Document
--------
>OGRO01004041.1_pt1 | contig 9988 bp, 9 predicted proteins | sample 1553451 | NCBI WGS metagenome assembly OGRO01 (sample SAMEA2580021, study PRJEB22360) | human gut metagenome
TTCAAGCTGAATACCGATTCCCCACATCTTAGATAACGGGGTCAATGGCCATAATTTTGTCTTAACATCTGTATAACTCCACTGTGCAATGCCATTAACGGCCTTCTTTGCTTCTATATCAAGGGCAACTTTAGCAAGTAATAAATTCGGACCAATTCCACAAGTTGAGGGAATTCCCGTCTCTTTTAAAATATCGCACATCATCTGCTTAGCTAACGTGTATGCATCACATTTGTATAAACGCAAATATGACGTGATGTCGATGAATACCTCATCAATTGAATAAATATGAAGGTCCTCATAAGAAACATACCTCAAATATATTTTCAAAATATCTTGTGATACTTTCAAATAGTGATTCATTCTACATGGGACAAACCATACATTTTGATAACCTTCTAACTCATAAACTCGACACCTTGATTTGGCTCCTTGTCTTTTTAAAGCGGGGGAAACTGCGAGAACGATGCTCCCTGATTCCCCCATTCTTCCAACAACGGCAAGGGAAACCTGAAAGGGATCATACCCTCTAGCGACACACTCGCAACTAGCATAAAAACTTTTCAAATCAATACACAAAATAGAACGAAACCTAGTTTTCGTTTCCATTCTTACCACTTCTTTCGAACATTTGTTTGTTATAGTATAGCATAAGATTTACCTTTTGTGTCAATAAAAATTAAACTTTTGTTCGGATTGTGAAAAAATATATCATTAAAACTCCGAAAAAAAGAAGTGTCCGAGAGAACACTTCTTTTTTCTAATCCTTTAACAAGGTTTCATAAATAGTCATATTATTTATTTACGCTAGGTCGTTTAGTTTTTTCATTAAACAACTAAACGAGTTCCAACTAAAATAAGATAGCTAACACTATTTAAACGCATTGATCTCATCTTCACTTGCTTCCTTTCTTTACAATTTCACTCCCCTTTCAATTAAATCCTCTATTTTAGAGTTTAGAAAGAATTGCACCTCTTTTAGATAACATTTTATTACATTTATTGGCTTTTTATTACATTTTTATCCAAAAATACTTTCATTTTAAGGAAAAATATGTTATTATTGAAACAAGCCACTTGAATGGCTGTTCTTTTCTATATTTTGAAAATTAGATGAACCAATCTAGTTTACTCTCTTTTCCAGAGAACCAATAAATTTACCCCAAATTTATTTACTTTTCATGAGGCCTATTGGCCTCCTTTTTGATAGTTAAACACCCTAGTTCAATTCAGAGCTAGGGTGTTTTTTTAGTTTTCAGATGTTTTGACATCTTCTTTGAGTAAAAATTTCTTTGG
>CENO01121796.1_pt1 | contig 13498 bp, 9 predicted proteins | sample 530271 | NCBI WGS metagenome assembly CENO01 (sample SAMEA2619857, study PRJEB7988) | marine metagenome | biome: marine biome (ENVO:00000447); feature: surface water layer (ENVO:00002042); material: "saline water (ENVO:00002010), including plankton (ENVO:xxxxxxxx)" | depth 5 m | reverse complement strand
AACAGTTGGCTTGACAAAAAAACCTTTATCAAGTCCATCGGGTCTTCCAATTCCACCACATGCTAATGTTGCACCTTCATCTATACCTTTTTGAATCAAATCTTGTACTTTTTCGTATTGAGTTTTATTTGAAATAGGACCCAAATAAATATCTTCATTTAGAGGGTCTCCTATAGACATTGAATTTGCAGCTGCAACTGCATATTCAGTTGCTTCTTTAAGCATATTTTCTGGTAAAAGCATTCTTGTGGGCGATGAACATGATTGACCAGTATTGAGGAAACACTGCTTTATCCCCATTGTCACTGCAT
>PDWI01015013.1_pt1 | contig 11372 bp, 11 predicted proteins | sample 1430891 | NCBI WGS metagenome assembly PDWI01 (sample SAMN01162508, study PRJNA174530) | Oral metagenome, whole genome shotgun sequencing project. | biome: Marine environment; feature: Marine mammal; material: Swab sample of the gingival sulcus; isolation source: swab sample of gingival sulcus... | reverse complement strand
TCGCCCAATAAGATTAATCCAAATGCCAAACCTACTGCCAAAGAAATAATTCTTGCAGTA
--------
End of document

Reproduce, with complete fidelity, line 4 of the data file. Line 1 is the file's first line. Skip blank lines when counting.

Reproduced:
AACAGTTGGCTTGACAAAAAAACCTTTATCAAGTCCATCGGGTCTTCCAATTCCACCACATGCTAATGTTGCACCTTCATCTATACCTTTTTGAATCAAATCTTGTACTTTTTCGTATTGAGTTTTATTTGAAATAGGACCCAAATAAATATCTTCATTTAGAGGGTCTCCTATAGACATTGAATTTGCAGCTGCAACTGCATATTCAGTTGCTTCTTTAAGCATATTTTCTGGTAAAAGCATTCTTGTGGGCGATGAACATGATTGACCAGTATTGAGGAAACACTGCTTTATCCCCATTGTCACTGCAT